On paper, the Government uses Certificates Of Entitlement to cap the growth of the car population. The growth was halved to 1.5% last year, although the growth in human population was significantly higher. Every 6 months, the Land Transport Authority determines how many COEs will be available, based on the number of vehicles taken off the road in the preceding 6 months. You don't need a genius to figure out that when motorists postpone their next car purchase because of economic uncertainty, less cars will be deregistered. The shrinking pool of COEs can only drive the demand and cost of premiums upwards, a vicious cycle spiralling into a black hole of misery. Control engineers will recognize it as a feedback loop gone horribly wrong.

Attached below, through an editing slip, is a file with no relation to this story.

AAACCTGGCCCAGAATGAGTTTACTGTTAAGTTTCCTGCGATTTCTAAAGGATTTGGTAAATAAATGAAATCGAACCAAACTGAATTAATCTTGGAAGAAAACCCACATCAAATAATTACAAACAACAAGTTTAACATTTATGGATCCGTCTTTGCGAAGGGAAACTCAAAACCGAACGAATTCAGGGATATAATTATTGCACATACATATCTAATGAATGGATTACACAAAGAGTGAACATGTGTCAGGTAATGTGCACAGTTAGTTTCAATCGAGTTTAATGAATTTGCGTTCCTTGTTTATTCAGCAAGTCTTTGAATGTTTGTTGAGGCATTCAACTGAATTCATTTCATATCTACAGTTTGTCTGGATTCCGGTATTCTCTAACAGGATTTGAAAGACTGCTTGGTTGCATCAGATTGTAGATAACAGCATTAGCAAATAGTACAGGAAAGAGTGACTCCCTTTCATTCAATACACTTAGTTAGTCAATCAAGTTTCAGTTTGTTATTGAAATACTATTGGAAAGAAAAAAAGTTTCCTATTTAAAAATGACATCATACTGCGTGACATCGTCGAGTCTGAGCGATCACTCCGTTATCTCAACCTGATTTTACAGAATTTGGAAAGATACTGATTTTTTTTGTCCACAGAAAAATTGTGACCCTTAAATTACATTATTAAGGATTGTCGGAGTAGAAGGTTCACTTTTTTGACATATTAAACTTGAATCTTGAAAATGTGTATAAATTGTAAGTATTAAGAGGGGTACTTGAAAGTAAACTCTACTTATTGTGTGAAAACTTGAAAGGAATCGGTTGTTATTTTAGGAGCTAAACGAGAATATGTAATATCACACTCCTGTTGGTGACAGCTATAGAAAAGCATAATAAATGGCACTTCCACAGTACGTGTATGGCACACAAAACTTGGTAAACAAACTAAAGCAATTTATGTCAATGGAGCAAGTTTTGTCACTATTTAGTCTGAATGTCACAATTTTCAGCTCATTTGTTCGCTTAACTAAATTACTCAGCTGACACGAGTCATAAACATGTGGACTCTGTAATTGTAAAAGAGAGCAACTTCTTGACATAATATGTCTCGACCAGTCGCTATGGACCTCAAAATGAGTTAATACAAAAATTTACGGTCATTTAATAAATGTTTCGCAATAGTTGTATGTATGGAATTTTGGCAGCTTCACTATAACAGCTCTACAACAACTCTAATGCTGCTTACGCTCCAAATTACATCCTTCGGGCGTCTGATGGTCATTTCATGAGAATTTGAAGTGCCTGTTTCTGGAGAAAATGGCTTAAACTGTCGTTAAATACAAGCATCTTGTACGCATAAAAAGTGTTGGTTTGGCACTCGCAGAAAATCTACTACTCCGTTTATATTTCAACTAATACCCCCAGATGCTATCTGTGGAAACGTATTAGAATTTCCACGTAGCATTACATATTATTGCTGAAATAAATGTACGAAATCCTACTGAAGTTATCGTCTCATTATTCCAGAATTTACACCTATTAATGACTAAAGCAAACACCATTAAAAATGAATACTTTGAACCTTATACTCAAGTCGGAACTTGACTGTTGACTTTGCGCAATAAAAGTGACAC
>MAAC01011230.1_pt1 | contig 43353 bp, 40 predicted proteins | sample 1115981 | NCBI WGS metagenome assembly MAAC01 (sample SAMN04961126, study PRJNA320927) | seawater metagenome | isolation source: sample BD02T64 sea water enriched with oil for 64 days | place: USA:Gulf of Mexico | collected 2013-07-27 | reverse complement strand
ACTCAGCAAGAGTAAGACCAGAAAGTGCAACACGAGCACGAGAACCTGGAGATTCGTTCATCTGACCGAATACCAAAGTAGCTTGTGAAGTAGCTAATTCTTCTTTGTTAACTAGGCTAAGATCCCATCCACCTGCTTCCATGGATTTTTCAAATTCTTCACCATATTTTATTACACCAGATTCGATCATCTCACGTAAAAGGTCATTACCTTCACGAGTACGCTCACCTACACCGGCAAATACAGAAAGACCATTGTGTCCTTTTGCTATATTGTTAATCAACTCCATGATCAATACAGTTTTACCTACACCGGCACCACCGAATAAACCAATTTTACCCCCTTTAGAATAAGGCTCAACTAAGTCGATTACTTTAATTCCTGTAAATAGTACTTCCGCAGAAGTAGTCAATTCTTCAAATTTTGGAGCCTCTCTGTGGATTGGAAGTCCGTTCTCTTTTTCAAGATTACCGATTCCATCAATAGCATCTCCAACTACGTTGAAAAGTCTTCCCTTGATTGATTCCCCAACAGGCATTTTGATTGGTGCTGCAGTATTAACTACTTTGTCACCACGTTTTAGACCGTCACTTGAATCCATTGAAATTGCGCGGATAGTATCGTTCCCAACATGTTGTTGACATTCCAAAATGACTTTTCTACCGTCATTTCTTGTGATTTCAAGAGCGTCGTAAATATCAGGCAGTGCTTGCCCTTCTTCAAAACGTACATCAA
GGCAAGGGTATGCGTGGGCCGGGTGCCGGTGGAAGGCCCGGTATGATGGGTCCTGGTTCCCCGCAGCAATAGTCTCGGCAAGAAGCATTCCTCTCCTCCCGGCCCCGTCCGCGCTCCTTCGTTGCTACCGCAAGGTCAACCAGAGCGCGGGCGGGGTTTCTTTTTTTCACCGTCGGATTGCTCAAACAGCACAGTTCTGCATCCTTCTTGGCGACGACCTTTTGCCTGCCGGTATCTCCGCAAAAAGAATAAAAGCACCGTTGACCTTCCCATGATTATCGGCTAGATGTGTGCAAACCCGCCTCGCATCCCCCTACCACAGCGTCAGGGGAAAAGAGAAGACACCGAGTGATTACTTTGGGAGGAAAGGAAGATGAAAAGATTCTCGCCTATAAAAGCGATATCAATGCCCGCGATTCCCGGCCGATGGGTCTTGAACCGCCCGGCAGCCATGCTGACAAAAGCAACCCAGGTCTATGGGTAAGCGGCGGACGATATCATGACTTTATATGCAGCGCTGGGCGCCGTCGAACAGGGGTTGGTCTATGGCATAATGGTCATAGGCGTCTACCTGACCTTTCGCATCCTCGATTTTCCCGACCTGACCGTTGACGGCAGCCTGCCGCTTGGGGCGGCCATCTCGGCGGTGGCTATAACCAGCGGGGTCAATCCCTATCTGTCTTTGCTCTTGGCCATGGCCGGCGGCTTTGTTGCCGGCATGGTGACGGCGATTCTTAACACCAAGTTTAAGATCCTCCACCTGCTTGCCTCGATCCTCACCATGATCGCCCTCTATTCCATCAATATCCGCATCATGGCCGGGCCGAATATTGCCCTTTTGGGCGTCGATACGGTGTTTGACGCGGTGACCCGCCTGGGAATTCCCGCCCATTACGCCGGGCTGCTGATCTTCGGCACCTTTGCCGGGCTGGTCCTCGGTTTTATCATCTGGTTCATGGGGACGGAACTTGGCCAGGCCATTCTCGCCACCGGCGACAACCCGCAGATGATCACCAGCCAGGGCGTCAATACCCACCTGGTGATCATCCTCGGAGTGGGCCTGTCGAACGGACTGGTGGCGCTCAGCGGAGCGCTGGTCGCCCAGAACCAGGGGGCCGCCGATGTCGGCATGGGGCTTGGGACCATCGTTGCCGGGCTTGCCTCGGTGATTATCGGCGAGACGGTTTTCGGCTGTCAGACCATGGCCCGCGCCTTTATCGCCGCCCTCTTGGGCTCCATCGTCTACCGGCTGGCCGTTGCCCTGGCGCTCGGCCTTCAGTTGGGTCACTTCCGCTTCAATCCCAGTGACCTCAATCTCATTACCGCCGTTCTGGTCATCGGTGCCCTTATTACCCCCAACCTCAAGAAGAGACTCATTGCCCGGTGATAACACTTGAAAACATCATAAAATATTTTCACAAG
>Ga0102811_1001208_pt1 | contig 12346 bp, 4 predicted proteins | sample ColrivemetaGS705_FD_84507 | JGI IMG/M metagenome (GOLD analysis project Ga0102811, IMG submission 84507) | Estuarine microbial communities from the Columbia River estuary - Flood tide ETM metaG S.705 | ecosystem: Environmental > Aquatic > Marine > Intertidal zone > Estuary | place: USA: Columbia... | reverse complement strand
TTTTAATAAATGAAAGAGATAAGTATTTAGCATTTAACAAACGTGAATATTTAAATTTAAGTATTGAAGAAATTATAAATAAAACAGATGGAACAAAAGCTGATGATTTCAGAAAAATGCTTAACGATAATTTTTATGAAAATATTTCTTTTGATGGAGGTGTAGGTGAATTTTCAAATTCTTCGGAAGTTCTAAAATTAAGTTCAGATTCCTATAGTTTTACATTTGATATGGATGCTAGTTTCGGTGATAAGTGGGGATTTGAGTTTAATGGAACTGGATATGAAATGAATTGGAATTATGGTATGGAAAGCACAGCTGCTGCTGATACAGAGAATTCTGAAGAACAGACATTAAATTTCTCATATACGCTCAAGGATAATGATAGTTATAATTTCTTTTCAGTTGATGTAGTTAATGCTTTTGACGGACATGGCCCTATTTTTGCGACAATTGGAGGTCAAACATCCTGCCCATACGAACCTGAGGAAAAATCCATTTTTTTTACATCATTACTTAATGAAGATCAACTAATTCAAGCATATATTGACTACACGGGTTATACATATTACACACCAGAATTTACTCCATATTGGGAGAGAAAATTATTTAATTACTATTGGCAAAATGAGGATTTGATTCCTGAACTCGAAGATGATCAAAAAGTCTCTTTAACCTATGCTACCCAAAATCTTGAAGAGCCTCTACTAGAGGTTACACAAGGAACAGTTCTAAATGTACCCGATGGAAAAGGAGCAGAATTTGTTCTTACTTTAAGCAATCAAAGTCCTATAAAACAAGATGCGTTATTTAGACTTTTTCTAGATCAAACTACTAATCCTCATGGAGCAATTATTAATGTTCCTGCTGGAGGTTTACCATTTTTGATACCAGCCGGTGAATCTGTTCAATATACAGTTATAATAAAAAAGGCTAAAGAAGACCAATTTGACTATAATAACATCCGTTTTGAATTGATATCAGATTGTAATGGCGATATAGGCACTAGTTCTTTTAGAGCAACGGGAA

Chairman of the Government Parliamentary Committee for Transport Dr Lim Wee Kiak articulated what the motoring public has been asking for umpteen years, to let the buyers bid for what they are prepared to pay. Said Dr Lim, "This means that when you bid for it you pay the actual price of what you bid. Rather than the current system where you pay the lowest (bid), not the highest." It also means car dealers will no longer have their way ripping off potential buyers with "guaranteed" COEs. He's filing a question on the issue to be addressed by Transport Minister
On subject of Christmas presents, what do you give to someone who has everything? Minister Mentor Lee Kuan Yew once told a group of young media folk he will retire when his data bank can be put into a thumbdrive. Guess what? The pdf version of Tolstoy's monumental "War And Peace", all of 2,882 pages, takes up only 6.23 megabytes. The e-book pdb version is only 1.75 MB. Lee's memoirs number only 680 pages (Vol 1, "The Singapore Story") and 778 pages (Vol 2, "From Third World To First"), including indexes. The Asia Wall Street Journal is giving away this 2 GB drive for free.